|Arsène Lupin (1909)
by , translated by Edgar Jepson
|Chapter I. The Millionaire's Daughter→|
|Originally a 4-part play written by Maurice Leblanc and Francis de Croisset in 1908, it was subsequently novelized by Leblanc and published in 1909. First translated in English in 1909 by Edgar Jepson.|
AND MAURICE LEBLANC
From the Play by Maurice Leblanc
and Francis de Croisset
Illustrated by H. Richard Boehm
Doubleday, Page & Company
ALL RIGHTS RESERVED, INCLUDING THAT OF TRANSLATION
INTO FOREIGN LANGUAGES, INCLUDING THE SCANDINAVIAN
COPYRIGHT, 1909, BY CURTIS BROWN & MASSIE, NEW YORK
PUBLISHED, OCTOBER, 1909
"'If it's for me, plenty of tea, very little cream, and three lumps of sugar,' he cried in a gay, ringing voice"
"`If it's for me, plenty of tea, very little cream, and three lumps of sugar,' he cried in a gay, ringing voice"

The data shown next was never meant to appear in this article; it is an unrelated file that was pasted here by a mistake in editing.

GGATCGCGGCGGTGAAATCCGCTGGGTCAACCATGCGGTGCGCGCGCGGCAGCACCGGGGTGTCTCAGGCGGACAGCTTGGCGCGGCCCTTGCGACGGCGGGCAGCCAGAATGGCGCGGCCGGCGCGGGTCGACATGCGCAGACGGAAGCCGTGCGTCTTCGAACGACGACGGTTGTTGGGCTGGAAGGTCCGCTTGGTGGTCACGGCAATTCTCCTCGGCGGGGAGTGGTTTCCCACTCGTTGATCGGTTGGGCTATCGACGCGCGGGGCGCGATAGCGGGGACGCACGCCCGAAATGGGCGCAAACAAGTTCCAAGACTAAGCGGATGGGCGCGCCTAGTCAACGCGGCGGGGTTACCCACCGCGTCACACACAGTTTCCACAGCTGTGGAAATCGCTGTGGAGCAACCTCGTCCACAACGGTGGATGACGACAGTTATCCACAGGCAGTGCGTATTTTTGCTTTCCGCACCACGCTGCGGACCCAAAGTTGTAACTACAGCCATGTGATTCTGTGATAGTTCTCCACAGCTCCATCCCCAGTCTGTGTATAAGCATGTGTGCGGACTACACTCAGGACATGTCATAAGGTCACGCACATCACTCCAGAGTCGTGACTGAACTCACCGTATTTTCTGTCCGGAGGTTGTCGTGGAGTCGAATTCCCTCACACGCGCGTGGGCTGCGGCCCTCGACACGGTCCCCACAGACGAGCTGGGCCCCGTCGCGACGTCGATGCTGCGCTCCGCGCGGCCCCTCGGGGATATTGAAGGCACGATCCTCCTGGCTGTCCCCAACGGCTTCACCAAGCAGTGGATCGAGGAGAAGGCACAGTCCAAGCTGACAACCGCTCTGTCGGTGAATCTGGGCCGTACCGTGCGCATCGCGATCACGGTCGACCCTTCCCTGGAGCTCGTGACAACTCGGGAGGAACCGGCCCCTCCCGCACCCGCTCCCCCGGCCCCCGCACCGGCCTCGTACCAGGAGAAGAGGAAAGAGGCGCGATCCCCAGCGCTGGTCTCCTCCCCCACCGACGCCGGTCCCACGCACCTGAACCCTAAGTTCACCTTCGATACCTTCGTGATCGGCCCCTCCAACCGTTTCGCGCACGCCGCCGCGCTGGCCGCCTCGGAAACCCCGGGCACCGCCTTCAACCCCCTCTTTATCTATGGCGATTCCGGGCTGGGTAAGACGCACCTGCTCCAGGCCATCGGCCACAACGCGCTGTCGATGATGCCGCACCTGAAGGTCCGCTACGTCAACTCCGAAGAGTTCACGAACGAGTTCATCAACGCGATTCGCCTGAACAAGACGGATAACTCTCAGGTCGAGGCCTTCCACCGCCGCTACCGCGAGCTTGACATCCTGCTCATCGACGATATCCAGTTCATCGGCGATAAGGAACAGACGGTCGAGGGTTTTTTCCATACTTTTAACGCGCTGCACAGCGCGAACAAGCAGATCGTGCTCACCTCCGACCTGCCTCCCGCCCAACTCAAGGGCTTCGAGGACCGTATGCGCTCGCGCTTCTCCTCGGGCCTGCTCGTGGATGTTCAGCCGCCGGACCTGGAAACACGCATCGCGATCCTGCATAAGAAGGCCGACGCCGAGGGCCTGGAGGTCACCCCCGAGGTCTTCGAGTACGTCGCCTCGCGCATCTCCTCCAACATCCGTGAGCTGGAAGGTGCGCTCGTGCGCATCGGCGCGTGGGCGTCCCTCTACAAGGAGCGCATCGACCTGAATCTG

"`I beg you, mademoiselle,' interrupted Guerchard. `We are sometimes obliged—'"
"`Well . . . the coronet . . . is it in this case?' he said in a shaky voice"
"`Stand back hands up!' cried Lupin in a terrible voice, raising his right hand high above his head"
|This is a translation and has a separate copyright status from the original text. The license for the translation applies to this edition only.|